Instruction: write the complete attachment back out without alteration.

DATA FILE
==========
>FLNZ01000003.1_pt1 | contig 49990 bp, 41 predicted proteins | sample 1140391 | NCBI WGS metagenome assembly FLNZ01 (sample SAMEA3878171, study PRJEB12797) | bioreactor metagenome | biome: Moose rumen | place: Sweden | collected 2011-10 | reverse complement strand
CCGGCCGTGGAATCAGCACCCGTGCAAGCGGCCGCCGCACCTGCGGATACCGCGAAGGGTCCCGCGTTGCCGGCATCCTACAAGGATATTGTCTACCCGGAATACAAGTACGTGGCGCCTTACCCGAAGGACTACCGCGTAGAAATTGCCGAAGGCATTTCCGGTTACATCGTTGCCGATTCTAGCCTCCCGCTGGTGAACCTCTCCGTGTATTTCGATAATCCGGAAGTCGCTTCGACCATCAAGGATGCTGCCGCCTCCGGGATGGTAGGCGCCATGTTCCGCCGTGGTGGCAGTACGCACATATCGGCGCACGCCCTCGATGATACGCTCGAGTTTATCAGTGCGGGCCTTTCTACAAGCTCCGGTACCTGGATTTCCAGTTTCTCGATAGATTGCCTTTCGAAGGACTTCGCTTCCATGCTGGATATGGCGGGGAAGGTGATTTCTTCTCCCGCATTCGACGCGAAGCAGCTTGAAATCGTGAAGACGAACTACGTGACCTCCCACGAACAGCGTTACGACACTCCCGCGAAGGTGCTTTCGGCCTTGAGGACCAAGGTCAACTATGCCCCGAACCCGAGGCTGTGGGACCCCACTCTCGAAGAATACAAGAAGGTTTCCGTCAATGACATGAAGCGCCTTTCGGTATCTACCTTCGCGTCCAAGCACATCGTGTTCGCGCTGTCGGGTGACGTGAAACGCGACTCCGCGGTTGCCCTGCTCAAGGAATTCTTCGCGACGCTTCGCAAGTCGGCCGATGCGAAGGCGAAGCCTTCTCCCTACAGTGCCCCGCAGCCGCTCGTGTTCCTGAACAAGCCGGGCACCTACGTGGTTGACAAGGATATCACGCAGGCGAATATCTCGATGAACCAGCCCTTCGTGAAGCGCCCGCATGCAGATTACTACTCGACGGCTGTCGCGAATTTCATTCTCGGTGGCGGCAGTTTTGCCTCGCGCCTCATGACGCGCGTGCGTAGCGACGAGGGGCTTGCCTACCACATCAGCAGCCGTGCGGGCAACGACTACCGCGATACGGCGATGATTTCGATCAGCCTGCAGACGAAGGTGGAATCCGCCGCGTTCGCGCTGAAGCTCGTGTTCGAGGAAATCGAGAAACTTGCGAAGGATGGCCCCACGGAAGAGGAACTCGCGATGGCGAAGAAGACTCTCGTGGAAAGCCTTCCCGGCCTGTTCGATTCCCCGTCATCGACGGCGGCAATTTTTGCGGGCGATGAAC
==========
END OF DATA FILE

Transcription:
>FLNZ01000003.1_pt1 | contig 49990 bp, 41 predicted proteins | sample 1140391 | NCBI WGS metagenome assembly FLNZ01 (sample SAMEA3878171, study PRJEB12797) | bioreactor metagenome | biome: Moose rumen | place: Sweden | collected 2011-10 | reverse complement strand
CCGGCCGTGGAATCAGCACCCGTGCAAGCGGCCGCCGCACCTGCGGATACCGCGAAGGGTCCCGCGTTGCCGGCATCCTACAAGGATATTGTCTACCCGGAATACAAGTACGTGGCGCCTTACCCGAAGGACTACCGCGTAGAAATTGCCGAAGGCATTTCCGGTTACATCGTTGCCGATTCTAGCCTCCCGCTGGTGAACCTCTCCGTGTATTTCGATAATCCGGAAGTCGCTTCGACCATCAAGGATGCTGCCGCCTCCGGGATGGTAGGCGCCATGTTCCGCCGTGGTGGCAGTACGCACATATCGGCGCACGCCCTCGATGATACGCTCGAGTTTATCAGTGCGGGCCTTTCTACAAGCTCCGGTACCTGGATTTCCAGTTTCTCGATAGATTGCCTTTCGAAGGACTTCGCTTCCATGCTGGATATGGCGGGGAAGGTGATTTCTTCTCCCGCATTCGACGCGAAGCAGCTTGAAATCGTGAAGACGAACTACGTGACCTCCCACGAACAGCGTTACGACACTCCCGCGAAGGTGCTTTCGGCCTTGAGGACCAAGGTCAACTATGCCCCGAACCCGAGGCTGTGGGACCCCACTCTCGAAGAATACAAGAAGGTTTCCGTCAATGACATGAAGCGCCTTTCGGTATCTACCTTCGCGTCCAAGCACATCGTGTTCGCGCTGTCGGGTGACGTGAAACGCGACTCCGCGGTTGCCCTGCTCAAGGAATTCTTCGCGACGCTTCGCAAGTCGGCCGATGCGAAGGCGAAGCCTTCTCCCTACAGTGCCCCGCAGCCGCTCGTGTTCCTGAACAAGCCGGGCACCTACGTGGTTGACAAGGATATCACGCAGGCGAATATCTCGATGAACCAGCCCTTCGTGAAGCGCCCGCATGCAGATTACTACTCGACGGCTGTCGCGAATTTCATTCTCGGTGGCGGCAGTTTTGCCTCGCGCCTCATGACGCGCGTGCGTAGCGACGAGGGGCTTGCCTACCACATCAGCAGCCGTGCGGGCAACGACTACCGCGATACGGCGATGATTTCGATCAGCCTGCAGACGAAGGTGGAATCCGCCGCGTTCGCGCTGAAGCTCGTGTTCGAGGAAATCGAGAAACTTGCGAAGGATGGCCCCACGGAAGAGGAACTCGCGATGGCGAAGAAGACTCTCGTGGAAAGCCTTCCCGGCCTGTTCGATTCCCCGTCATCGACGGCGGCAATTTTTGCGGGCGATGAAC